PAGB– Written submission (PBC0018)
PAGB, the consumer healthcare association, welcomes the opportunity to provide evidence to the House of Lords Common Frameworks Scrutiny Committee.
PAGB is the UK trade association representing the manufacturers of branded over-the-counter (OTC) medicines, self care medical devices and food supplements. These products can be bought from a pharmacy or other retail outlets without a prescription and help people to stay healthy and self care for self-treatable conditions which do not require consultation with a medical professional.
PAGB’s priority in respect of the Northern Ireland Protocol is ensuring that OTC medicines can continue to be supplied to people in Northern Ireland. There are a number of reasons why the Northern Ireland Protocol causes difficulties, and we outlined these in our attached briefing on OTC medicine supply in Northern Ireland.
PAGB is open to all possible solutions which would overcome these difficulties. If the existence of an active common framework provides a mechanism to address the challenges, then we would welcome it. Our briefing also suggests the following possible solutions:
In answer to your specific questions:
1.1 The current regulatory approach to OTC medicines in the UK seems to work well, with the exception of the Northern Ireland protocol, and this indicates that within the existing system there is unlikely to be a need for an active common framework.
1.2 Aside from the requirement, under the Protocol, for Northern Ireland to comply with EU medicines regulations, we are not aware of any significant demands for divergence on OTC medicines regulation from England, Scotland or Wales which would necessitate an active common framework.
1.3 There is clearly a need to address the issues caused by the Northern Ireland Protocol, and we have offered our views on the potential of an active common framework to address them below.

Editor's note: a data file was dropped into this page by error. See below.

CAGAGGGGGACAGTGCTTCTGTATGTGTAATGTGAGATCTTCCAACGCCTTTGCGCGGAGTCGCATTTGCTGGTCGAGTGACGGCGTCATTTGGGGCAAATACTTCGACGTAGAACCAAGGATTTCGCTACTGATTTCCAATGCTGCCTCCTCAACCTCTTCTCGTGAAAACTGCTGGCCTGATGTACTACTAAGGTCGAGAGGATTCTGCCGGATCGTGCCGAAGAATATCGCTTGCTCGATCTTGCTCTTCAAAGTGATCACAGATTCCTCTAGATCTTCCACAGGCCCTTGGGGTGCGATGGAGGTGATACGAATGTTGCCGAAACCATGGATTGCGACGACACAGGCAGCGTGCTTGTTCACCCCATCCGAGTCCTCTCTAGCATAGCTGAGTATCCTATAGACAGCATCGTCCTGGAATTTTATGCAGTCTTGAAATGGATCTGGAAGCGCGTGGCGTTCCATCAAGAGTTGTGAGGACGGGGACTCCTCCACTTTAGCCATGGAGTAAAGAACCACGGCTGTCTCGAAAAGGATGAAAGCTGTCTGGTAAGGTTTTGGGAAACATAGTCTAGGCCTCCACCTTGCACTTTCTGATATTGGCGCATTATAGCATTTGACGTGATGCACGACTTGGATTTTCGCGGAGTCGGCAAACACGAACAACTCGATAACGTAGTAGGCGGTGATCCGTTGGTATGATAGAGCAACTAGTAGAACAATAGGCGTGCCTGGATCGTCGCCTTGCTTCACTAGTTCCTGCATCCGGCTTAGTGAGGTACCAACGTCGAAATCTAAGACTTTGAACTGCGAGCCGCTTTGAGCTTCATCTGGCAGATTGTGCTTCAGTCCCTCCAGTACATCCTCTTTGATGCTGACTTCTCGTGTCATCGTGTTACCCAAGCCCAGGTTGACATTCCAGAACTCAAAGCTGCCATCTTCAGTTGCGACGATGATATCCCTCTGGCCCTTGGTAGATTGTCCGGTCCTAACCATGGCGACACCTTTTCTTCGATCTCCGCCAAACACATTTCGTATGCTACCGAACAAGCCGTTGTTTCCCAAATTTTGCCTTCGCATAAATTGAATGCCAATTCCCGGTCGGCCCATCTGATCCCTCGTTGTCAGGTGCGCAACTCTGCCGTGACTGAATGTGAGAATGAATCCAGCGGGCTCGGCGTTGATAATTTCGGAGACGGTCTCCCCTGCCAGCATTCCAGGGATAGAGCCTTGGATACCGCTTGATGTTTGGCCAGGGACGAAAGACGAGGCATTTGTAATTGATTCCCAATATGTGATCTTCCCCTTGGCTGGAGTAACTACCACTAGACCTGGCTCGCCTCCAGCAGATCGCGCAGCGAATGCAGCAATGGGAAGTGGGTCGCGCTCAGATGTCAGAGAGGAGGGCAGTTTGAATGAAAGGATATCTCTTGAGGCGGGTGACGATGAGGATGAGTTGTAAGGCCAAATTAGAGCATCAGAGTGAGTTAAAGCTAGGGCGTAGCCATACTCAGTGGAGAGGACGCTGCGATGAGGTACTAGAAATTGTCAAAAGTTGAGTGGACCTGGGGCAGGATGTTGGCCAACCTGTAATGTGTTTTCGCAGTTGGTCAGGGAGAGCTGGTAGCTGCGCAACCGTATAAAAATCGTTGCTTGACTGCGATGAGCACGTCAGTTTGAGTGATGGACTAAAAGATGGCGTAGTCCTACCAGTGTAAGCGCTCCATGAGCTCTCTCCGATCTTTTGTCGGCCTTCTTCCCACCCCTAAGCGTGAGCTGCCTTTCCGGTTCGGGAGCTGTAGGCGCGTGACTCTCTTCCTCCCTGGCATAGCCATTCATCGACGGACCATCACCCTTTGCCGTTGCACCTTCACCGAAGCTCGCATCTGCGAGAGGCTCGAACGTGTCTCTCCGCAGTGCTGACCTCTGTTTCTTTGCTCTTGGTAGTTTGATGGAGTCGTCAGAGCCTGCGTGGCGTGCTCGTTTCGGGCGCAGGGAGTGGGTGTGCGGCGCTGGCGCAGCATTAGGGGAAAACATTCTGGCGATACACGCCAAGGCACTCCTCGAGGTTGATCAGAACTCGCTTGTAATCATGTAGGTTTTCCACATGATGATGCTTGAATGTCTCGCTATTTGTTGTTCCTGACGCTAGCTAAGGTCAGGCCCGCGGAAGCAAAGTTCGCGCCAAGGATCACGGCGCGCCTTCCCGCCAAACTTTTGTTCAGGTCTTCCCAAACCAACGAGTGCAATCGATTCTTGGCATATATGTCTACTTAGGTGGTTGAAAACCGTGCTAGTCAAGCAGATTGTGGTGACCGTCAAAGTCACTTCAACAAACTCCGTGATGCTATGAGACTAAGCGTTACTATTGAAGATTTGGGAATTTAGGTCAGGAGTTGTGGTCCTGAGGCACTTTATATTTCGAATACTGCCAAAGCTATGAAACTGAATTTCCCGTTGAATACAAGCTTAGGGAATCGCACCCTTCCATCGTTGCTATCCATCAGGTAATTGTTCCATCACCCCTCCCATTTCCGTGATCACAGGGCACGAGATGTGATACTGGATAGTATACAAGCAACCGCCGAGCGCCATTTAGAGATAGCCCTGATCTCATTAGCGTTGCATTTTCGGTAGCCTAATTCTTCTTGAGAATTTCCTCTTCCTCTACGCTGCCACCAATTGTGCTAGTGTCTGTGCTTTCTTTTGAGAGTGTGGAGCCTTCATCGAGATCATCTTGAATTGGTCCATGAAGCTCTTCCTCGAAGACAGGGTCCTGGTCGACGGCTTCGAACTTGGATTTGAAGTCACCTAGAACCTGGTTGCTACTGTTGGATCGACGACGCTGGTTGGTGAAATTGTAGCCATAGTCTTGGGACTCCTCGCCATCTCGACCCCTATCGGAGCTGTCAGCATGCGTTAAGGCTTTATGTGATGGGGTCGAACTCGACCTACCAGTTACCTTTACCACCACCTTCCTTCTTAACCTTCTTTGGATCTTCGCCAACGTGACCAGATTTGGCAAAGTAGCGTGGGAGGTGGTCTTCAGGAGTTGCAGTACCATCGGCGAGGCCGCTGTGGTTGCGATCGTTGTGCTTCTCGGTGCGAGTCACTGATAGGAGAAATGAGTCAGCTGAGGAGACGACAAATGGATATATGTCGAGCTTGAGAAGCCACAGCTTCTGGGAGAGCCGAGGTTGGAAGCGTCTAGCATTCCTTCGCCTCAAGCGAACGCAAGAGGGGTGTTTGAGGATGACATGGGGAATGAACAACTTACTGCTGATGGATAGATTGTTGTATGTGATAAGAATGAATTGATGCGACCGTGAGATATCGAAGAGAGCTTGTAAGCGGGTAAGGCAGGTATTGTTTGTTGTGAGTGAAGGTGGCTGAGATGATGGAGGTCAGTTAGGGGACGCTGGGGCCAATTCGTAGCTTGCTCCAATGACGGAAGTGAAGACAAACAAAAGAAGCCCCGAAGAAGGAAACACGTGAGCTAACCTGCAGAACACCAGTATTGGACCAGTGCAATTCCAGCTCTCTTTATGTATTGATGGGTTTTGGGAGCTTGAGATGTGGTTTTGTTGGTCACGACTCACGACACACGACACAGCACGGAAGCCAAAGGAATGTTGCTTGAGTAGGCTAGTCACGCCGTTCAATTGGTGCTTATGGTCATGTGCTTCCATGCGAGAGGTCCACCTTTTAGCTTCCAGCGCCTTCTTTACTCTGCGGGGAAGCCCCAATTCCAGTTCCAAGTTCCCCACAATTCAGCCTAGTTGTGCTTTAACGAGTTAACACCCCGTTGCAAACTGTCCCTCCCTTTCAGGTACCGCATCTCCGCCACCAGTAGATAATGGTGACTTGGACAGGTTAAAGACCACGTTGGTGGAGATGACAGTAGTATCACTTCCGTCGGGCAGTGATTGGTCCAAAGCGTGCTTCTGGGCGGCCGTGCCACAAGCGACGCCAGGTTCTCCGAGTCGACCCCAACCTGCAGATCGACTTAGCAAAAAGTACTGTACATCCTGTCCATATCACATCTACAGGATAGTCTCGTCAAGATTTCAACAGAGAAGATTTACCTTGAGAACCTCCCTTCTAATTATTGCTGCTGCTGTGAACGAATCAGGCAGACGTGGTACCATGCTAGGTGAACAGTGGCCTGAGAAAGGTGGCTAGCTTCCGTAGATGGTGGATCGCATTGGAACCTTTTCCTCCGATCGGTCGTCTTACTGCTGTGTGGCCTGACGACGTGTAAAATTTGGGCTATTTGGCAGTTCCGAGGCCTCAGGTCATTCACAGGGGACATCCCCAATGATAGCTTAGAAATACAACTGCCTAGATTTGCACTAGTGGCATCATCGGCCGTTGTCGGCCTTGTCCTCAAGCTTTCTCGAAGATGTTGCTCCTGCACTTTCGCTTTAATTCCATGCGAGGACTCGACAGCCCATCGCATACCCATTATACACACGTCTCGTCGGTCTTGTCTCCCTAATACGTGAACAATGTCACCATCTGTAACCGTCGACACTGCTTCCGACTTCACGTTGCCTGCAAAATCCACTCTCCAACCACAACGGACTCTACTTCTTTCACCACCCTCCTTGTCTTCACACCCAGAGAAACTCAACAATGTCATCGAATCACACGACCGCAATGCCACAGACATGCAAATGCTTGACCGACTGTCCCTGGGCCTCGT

2.1 We understand that an active common framework may allow Northern Ireland to have a more clearly defined role in respect of decisions about the future of OTC medicine regulation. This may, in theory, mean that there is less divergence in the future – if the Northern Ireland administration seeks to ensure that regulations in Great Britain are similar to regulations in Northern Ireland – and this may help provide reassurance to the EU that supplying GB packs of medicines to Northern Ireland is a low-risk activity.
2.2 However, an active common framework is unlikely to address the challenges currently faced by our members: it is important to note that at present there is no divergence between UK and EU regulations on OTC medicines – the regulations have not been changed since the end of the EU exit transition period.
2.3 The current challenges stem from the fact that Northern Ireland effectively remains within the EU customs union, and therefore, from the end of the grace period, all medicines distributed from Great Britain into Northern Ireland will be considered imports and will be subject to import and regulatory checks and processes.
2.4 Because supply of medicines within the UK is managed as a whole, most medicines are currently supplied to Northern Ireland from or through Great Britain. Different national licensing regimes in Ireland and the UK mean it is not possible simply to supply medicines to Northern Ireland from Ireland, or another EU country, instead.
2.5 This is further complicated for OTC medicines because the model of supply for over-the-counter medicines is based on product being sold to retailers such as Boots and Sainsbury’s for the whole of the UK, and distributed through the country, including to Northern Ireland, by the retailers themselves. It is impossible for a retailer or distributor to carry out the EU import requirements on a product that they do not manufacture or hold the licence for.
2.6 We do not see how an active common framework can address these challenges, since we understand a resolution to them can only be arrived at through agreement between the UK and EU.
24 June 2021